New warnings about cold remedies for kids | TahoeDailyTribune.com
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New warnings about cold remedies for kids

Parents of young children who are using over-the-counter medications to treat coughs and colds this winter should think twice after a recent announcement from federal regulators strongly discouraging such products for children younger than 2.

The Food and Drug Administration said in a public health advisory that “serious and potentially life-threatening side effects” can occur when children in this age group are given popular cough and cold products such as Dimetapp, Pediacare, Triaminic and Robitussin.

The FDA also said it has no reliable data showing that these medications actually work in young children.



Before the announcement, drug makers already had voluntarily withdrawn these products from use in children younger than 2. But the medications continue to be sold for older children, and some of them still are ending up in very young children despite the withdrawal.

The reason for the concern is clear: Over the years, these products have been heavily marketed as safe and effective, with some even claiming they are “pediatrician-recommended.” More than $50 million was spent in the 2007 fiscal year alone promoting these preparations to parents.



But not one major study of cough and cold products in children younger than 12 has shown any benefit in relieving symptoms when compared with a placebo.

At the same time, these medications have generated more than 750,000 calls to poison-control centers since January 2000. One recent study showed that more than 1,500 children required emergency-room treatment because of the drugs during a two-year period.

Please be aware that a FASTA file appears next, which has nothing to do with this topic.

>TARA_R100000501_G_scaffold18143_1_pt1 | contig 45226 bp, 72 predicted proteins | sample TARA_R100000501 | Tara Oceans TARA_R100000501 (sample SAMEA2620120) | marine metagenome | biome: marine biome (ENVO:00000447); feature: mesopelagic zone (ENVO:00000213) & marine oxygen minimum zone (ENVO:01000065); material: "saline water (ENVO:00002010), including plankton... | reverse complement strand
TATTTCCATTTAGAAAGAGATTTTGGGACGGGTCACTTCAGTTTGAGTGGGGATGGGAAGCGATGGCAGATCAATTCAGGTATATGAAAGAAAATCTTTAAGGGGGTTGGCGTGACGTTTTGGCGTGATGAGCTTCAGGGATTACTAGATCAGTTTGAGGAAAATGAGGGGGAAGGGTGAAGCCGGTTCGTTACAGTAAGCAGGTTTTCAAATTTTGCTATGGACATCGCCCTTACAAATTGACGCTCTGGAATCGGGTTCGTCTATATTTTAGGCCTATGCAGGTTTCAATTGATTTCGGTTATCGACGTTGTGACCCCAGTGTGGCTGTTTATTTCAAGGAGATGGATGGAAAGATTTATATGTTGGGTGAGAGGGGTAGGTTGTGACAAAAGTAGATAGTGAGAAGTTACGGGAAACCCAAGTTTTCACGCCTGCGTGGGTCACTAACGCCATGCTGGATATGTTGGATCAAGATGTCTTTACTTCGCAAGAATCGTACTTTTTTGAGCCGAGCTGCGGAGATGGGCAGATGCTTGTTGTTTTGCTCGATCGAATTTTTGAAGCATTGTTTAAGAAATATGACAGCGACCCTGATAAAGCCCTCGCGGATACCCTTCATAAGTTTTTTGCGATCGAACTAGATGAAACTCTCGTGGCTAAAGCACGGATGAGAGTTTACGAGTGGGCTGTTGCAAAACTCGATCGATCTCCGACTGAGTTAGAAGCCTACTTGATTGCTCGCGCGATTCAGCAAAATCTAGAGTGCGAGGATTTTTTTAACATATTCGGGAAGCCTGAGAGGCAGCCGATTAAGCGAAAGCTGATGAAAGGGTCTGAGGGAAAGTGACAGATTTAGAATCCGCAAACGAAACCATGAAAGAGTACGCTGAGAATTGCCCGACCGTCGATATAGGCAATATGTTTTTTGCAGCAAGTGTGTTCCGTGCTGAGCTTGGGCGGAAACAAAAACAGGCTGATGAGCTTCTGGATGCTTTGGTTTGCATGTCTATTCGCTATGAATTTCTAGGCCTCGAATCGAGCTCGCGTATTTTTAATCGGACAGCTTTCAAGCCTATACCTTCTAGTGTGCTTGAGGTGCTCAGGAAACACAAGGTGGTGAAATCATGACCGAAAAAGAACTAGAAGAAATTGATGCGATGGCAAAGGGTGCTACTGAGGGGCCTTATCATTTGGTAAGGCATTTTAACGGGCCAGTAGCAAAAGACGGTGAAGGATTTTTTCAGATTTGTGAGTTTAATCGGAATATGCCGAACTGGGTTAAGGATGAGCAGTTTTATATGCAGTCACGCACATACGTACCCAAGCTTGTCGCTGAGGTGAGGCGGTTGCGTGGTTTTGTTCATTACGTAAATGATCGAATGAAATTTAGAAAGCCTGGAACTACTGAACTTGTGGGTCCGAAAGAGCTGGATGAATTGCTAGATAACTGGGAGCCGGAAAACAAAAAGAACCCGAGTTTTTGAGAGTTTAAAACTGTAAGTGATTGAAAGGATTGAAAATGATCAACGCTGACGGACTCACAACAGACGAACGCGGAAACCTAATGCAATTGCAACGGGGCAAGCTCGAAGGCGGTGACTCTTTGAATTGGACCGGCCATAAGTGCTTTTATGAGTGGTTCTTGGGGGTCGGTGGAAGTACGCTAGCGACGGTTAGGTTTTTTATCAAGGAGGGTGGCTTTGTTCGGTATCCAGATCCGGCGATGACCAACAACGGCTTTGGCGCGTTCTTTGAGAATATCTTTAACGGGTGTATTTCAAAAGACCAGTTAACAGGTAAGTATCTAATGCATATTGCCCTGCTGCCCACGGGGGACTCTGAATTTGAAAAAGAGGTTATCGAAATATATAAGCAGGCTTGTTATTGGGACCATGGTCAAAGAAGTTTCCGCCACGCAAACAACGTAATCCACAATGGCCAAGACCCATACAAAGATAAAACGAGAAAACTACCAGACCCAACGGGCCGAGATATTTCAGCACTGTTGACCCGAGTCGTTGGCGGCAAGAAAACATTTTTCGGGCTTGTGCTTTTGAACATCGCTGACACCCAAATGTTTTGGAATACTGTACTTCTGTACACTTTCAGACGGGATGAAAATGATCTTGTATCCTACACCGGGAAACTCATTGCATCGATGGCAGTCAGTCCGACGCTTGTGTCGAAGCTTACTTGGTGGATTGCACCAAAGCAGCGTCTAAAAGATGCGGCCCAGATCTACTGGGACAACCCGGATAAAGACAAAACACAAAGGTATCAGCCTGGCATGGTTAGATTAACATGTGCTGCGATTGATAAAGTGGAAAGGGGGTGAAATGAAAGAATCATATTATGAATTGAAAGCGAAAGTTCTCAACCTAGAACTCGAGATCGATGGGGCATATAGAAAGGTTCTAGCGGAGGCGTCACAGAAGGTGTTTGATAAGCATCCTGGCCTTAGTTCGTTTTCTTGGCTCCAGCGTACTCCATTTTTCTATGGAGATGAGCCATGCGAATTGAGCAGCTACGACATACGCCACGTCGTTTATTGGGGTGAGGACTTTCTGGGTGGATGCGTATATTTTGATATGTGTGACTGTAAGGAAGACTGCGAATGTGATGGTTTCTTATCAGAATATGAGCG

Adverse effects in children have included abnormal heart rhythms and other cardiovascular events, hallucinations and depressed levels of consciousness. An FDA review identified 123 deaths in children younger than 6 related to the use of these products over several decades.

Given these risks, many pediatricians and others don’t think the FDA’s recent action goes far enough. They are calling for the agency to force drug companies to remove these products from store shelves, or at least extend the recommendation against use to age 12.

The FDA says it now is reviewing data regarding the use of these medicines in children ages 2 to 11 and will make further recommendations soon. In the meantime, it is asking parents who give these products to children in this age group to follow the dosing instructions on the package label carefully.

Undoubtedly, many parents will find the new recommendations hard to swallow. Before the FDA announcement, about 95 million packages of over-the-counter cough and cold medications for children were sold in the United States each year.

Without these medications, what is the parent of a sick child to do?

To relieve a stuffy nose, parents can thin the mucus with saline nose drops. They shouldn’t use drops that contain any medicine. A cool-mist humidifier in the child’s bedroom also will help to clear nasal passages.

To bring down a fever, parents can give their children acetaminophen or ibuprofen. They should check with the child’s health-care provider for the right dosage for the age and size of the child.

To prevent dehydration, parents can make sure their child drinks lots of fluids. Clear liquids usually are a better choice than milk or formula while the infection is running its course.

Of course, the child also should get plenty of rest. If symptoms don’t resolve quickly, or if they seem to be getting worse, parents should call the child’s health-care provider.

” Jason Eberhart-Phillips, M.D., is the El Dorado County health officer. He can be reached at jeberhart-phillips@edcgov.us.


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